Promoting Team Science - Council of Graduate Departments of

Promoting Team Science
Helping Junior Faculty Safely Participate
Susan C. Levine
University of Chicago
Benefits of Team Science
• Team science allows investigators to address
questions that are beyond the scope of a single
investigator or additive effects of separate
projects (whole is greater than sum of parts)
• Team science also can contribute to the diversity
of a department.
– Bonnie Spring, Arlen C. Moller, and Holly Falk-Krzesinski.
Northwestern University, 11 Apr. 2011. Web.
– Rhoten and Pfirman, 2007, Research Policy, Inside Higher Education and
WMI Workshop Nov 12-13, 2007)
Editorial on Nobel Prize
Scientific American, October 12, 2012
Key Point of Editorial
• “Now that teams, not individuals, drive highimpact science, the Nobel Foundation should
change how it awards its prize”
• “In the [111] years since the prize was first
awarded, the nature of [the pursuit of truth
and discovery] has profoundly changed. It is
time that the Nobel did as well.”
But just yesterday
• Announcement of first winners of
Breakthrough Prize in Life Sciences – backed
by Silicon Valley pioneers
• 11 individuals were awarded $3M each
Many ways to do science
Scientists are people of very dissimilar temperaments
doing different things in very different ways.
Among scientists are collectors, classifiers, and
compulsive tidiers-up; many are detectives by
temperament and many are explorers; some are artists
and others artisans. There are poet-scientists and
philosopher-scientists and even a few mystics. …”
Peter Medewar, The Art of the Soluble (1967)
Discovery, Integration, Application, and Teaching
Boyer, Scholarship Reconsidered,
Priorities of the Professoriate (1990)
No More Lonely Scientists
• “Today, it’s about applying fundamental
discoveries and technologies to [clinical]
problems, and this requires project teams,
each member bringing different expertise to
the table. This is an exciting time…” (Elizabeth
Fini, Vice Dean for Research, USC).
Team Science is on the rise
Percentage of papers(A) and Team Size (B)
The growth of teams. These plots present changes over time in the fraction of papers and patents written in teams (A)
and in mean team size (B). Each line represents the arithmetic average taken over all subfields in each year.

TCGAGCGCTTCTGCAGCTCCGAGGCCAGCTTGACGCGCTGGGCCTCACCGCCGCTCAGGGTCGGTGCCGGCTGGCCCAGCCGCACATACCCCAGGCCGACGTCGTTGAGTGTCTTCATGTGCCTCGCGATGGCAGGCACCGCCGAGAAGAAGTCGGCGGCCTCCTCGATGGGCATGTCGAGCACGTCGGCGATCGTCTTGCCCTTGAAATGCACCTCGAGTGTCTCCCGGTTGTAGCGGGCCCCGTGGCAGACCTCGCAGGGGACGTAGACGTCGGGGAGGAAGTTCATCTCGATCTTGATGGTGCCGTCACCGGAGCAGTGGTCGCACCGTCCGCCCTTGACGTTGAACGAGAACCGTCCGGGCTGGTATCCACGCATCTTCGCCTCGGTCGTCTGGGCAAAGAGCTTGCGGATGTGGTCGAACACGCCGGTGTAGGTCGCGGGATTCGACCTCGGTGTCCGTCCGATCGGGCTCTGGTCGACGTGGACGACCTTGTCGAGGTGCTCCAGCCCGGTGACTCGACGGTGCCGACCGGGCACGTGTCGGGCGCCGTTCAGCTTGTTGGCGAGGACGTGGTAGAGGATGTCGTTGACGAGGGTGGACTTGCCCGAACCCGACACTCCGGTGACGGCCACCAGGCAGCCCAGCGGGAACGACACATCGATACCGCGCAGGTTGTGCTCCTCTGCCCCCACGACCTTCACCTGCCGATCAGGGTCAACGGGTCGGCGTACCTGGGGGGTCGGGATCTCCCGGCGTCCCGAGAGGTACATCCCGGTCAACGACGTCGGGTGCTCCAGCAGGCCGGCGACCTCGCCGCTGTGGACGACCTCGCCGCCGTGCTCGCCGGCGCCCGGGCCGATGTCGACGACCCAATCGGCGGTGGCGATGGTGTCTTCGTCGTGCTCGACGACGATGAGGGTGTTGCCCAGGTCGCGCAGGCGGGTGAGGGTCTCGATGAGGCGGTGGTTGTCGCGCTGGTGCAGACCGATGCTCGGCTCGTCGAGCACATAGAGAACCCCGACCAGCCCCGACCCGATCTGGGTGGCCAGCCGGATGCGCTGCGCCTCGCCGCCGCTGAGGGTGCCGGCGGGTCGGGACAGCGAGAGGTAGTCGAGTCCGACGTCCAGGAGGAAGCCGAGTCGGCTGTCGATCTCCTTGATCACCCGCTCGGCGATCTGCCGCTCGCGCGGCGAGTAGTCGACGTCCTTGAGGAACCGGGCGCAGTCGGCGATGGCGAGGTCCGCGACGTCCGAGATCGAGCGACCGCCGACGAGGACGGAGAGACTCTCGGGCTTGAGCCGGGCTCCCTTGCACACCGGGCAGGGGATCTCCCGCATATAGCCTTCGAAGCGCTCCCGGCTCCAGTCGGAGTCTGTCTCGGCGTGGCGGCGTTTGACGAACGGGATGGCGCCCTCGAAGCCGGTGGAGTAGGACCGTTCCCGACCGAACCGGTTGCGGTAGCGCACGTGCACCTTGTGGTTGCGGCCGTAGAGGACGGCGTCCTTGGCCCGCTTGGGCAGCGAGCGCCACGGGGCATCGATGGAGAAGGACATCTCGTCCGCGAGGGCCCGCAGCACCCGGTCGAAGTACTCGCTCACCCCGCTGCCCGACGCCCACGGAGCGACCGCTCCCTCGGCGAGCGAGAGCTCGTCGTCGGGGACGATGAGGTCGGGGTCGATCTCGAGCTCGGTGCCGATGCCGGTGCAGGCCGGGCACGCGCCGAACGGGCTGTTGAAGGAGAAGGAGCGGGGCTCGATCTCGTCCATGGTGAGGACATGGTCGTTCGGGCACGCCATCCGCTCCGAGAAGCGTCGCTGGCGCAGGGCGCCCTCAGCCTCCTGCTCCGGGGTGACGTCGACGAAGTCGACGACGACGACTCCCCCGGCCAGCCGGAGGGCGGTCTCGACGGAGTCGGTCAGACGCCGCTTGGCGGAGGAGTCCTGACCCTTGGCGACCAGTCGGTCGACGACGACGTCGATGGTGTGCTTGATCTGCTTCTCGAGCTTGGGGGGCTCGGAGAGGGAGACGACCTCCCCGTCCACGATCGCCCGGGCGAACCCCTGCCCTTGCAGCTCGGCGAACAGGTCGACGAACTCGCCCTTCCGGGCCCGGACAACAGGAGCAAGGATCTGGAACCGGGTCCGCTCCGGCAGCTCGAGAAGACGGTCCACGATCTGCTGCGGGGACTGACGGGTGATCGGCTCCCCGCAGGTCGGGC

Wuchty, S., Jones, B.F., & Uzzi, B. (2007). The increasing dominance of teams in production of knowledge. Science, 316, 1036-1039.
Ratio of citations
Citation Advantages of Teams
Social Sciences
Wuchty, S., Jones, B.F., & Uzzi, B. (2007). The increasing dominance of teams in production of knowledge. Science, 316, 1036-1039.
Rise in Team Size in Psychology
Rate of Growth
Wuchty, S., Jones, B.F., & Uzzi, B. (2007). The increasing dominance of teams in production of knowledge. Science, 316, 1036-1039.
Analysis of Cognitive Science Society
Schunn, Crowly & Okada, 1998
• Changes are qualitative, not just quantitative
– “Multidisciplinary collaborations are different in
their structure than monodisciplinary
collaborations. In particular, they involve
combining different research styles, more
frequently proposing alternative ideas, and having
a more equal status working relationship. “
NSF Spatial Intelligence and Learning
• Diversity of goals
– Basic research on spatial cognition (cognitive
scientists, computer scientists, neuroscientists),
particularly in relation to STEM success
– Development of tools and methods to improve spatial
thinking in preschoolers through adults
– Translational research
• Collaborations with disciplinary experts in other fields (e.g.,
• Collaborations with experts in science and math education
• Collaborations with museum educators
• Collaboration with curriculum developers
Developmental Research on Team
Increases interest, retention, higher order thinking, across wide
range of ages and problem types (Gokhale, 1995;
Johnson & Johnson, 1986; Qin et al., 1995)
All this sounds good
• So what’s the problem?
“Are there impediments to interdisciplinary
research at your current institution?”
Facilitating Interdisciplinary Research, 2004, Committee on
Science, Engineering, and Public Policy (COSEPUP) Convocation
Challenges for Graduate Students and
Junior Faculty
• How will hiring choices be made?
– Tension between hiring someone who works solely in
one’s own disciplines versus someone who may spend
some time working with people in other disciplines –
we still largely live in disciplinary silos.
• How will promotion decisions be made?
– Tension between traditional culture of evaluating
individual’s contributions and benefits of team science
Need to reconcile tenure reward
structure with team science benefits
• This reconciliation should be a no-brainer if
achievement is measured in terms of scientific
– Demands of tenure
• “bold theoretical advances or breakthroughs”